Airgun Hunter: A Mixed Bag
- By Graham Allen
- 0 Comments
- Last updated: 07/12/2016
It’s a real privilege being able to test and evaluate air rifles and general shooting related kit and it’s great trialling different guns up at my local farm shoot. There will always be vermin around on any farm or smallholding and keeping on top of it is vital if the place isn’t going to get overrun with pests. Feral pigeons aren’t in the huge numbers that they once were on my shoot, as hitting them hard in the early days really paid dividends and persuading the farm staff to repair a gaping hole in the side of one of the barns has denied the winged invaders an easy path to a cosy home.
Unfortunately, another pest seems to have increased dramatically over the last few years and that is the ring necked parakeet. Now, unless you live in the South East of England, you’ll probably think I’m pulling your leg but these non-native birds have bred like mad over the last 20 years. So much so it’s now possible to see flocks of hundreds at a time and they generally roost in tall trees such as poplars.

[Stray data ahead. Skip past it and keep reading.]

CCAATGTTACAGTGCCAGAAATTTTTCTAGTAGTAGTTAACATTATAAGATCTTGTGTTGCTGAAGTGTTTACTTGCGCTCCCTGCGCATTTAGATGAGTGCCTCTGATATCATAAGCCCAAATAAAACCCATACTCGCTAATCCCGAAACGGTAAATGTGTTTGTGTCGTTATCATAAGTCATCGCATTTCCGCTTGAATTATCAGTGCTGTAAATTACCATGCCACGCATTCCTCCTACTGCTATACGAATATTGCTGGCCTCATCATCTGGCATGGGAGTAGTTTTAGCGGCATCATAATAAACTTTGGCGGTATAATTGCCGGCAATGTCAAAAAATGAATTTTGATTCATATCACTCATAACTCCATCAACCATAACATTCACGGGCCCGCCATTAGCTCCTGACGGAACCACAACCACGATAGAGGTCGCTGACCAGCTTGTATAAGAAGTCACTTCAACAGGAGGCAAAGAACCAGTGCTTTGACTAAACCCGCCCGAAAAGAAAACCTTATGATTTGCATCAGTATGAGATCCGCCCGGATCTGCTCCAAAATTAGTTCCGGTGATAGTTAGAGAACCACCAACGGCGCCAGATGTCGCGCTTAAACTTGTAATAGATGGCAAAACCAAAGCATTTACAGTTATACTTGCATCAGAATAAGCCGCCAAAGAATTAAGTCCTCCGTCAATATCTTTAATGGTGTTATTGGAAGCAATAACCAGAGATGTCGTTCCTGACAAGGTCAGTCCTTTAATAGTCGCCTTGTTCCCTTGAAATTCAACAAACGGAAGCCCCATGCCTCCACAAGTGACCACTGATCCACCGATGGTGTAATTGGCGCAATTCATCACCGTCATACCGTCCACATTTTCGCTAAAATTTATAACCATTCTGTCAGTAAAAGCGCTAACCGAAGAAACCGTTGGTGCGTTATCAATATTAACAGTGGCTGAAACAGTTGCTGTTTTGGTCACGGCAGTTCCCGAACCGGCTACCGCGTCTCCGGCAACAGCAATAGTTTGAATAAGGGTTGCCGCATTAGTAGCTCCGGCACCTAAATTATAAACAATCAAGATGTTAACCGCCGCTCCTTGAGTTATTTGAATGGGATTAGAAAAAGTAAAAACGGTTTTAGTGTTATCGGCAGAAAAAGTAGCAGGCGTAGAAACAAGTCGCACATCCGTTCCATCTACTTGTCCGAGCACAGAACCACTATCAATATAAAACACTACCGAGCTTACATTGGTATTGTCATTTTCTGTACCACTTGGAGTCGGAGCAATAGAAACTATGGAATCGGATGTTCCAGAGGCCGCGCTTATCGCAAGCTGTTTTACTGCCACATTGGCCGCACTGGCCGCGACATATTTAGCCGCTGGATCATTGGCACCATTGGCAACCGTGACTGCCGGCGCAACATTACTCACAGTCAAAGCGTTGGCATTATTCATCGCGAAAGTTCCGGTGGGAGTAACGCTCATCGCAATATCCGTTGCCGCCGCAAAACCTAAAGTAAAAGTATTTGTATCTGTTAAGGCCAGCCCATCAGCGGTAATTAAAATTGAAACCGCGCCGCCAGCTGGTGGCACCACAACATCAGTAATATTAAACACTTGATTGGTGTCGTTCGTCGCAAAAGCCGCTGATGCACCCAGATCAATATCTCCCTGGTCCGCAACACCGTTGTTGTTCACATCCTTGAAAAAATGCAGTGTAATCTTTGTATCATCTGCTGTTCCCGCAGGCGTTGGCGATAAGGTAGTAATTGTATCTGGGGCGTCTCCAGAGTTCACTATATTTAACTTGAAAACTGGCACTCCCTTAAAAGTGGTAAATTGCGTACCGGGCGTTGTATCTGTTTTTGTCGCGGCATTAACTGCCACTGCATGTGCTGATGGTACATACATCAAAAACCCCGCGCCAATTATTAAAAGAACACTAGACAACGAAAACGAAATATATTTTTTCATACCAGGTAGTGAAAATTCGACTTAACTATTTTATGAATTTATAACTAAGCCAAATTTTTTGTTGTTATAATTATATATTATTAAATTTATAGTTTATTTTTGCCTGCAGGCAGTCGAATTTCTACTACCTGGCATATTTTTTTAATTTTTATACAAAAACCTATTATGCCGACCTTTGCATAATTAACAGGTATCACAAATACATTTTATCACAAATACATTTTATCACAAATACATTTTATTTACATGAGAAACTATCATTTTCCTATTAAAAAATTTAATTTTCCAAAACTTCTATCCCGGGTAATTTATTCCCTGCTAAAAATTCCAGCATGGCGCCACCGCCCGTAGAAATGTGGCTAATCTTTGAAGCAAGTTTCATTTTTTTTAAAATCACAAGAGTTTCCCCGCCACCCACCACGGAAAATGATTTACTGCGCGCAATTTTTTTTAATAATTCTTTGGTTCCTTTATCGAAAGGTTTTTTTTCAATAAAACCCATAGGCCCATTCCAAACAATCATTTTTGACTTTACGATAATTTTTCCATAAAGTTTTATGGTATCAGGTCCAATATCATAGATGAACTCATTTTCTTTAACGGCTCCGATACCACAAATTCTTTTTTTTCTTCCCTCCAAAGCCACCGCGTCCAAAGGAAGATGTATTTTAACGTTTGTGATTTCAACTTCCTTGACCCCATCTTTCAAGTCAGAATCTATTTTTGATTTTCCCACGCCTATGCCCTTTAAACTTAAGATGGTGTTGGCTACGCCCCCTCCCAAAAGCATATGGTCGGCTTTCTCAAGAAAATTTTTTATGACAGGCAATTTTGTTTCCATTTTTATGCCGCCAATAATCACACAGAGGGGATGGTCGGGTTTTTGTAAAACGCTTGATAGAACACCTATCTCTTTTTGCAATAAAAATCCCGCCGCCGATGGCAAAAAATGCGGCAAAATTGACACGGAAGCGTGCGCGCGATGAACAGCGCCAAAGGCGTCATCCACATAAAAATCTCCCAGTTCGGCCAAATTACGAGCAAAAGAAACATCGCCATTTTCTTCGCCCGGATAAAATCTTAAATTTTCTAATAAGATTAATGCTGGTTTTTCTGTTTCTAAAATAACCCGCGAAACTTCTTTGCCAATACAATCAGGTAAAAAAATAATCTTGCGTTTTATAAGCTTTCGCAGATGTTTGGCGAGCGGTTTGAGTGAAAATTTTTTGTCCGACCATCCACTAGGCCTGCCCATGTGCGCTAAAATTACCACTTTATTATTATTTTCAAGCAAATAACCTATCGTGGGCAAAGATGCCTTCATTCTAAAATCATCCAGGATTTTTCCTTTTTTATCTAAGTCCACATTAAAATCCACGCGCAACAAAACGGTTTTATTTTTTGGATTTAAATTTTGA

They cause a huge amount of damage throughout the areas in which they live but apple orchards in Kent and Sussex really suffer when the birds appear in the spring and strip buds from the trees. I’ve seen them decimate conker trees as well and a flock will move through the trees stripping away the outside of buds to get to the soft, juicy centre. They can be quite aggressive too and I’ve seen them chase off blackbirds and magpies in the past. I’ve even seen them nesting in what were previously woodpecker holes; a mob of parakeets soon evicting the previous occupants! They can be a real nuisance in domestic gardens too and bully other birds away from bird tables and feeders.
I decided long ago that I’d try and reduce their numbers whenever I came across them but they’re usually buggers to shoot, as they seem to disappear amongst the leaves of the trees they’re in; it’s especially bad in spring when the leaves are a light green colour, which matches the bird’s plumage perfectly. I’d heard quite a few up at the farm in early summer, so I decided I’d try and bag a few on my next visit.